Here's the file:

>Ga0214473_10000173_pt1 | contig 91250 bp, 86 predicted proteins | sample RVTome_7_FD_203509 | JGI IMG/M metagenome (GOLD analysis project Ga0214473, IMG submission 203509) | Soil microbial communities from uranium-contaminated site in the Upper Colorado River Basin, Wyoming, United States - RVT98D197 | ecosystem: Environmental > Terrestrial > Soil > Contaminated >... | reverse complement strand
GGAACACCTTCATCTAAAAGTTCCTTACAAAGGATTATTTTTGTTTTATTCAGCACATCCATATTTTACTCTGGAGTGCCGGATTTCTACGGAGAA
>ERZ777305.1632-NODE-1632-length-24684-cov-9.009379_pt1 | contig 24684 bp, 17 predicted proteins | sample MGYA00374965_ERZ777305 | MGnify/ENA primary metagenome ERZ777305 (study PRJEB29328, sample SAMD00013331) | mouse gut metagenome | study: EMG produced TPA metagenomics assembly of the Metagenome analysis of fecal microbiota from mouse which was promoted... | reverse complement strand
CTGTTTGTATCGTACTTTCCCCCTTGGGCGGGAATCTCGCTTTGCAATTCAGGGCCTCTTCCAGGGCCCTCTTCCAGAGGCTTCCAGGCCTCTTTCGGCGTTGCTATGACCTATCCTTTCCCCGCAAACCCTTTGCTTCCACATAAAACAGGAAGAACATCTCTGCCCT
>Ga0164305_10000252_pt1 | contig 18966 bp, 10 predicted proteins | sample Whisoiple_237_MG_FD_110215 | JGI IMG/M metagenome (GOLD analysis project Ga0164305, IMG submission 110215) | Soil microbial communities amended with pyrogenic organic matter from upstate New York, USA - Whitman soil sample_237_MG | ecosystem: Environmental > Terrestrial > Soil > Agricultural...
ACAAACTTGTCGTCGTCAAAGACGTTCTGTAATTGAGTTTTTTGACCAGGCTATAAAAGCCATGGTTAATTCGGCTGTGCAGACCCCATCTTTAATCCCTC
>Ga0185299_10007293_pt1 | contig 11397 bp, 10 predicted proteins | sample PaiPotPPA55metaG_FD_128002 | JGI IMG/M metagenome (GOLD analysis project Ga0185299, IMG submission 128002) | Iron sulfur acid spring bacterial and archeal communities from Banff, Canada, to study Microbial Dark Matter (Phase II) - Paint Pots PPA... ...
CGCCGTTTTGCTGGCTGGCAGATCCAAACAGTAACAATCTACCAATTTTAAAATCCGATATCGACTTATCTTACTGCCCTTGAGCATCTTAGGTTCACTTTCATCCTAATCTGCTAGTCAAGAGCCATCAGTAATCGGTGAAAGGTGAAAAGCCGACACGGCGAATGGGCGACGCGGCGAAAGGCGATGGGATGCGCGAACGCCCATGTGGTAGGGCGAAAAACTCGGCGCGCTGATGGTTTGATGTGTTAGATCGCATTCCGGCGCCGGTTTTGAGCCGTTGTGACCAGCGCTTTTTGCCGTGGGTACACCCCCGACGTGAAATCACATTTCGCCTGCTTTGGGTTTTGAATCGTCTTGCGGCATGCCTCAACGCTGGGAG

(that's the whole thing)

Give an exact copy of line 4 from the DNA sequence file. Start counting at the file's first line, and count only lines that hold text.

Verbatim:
CTGTTTGTATCGTACTTTCCCCCTTGGGCGGGAATCTCGCTTTGCAATTCAGGGCCTCTTCCAGGGCCCTCTTCCAGAGGCTTCCAGGCCTCTTTCGGCGTTGCTATGACCTATCCTTTCCCCGCAAACCCTTTGCTTCCACATAAAACAGGAAGAACATCTCTGCCCT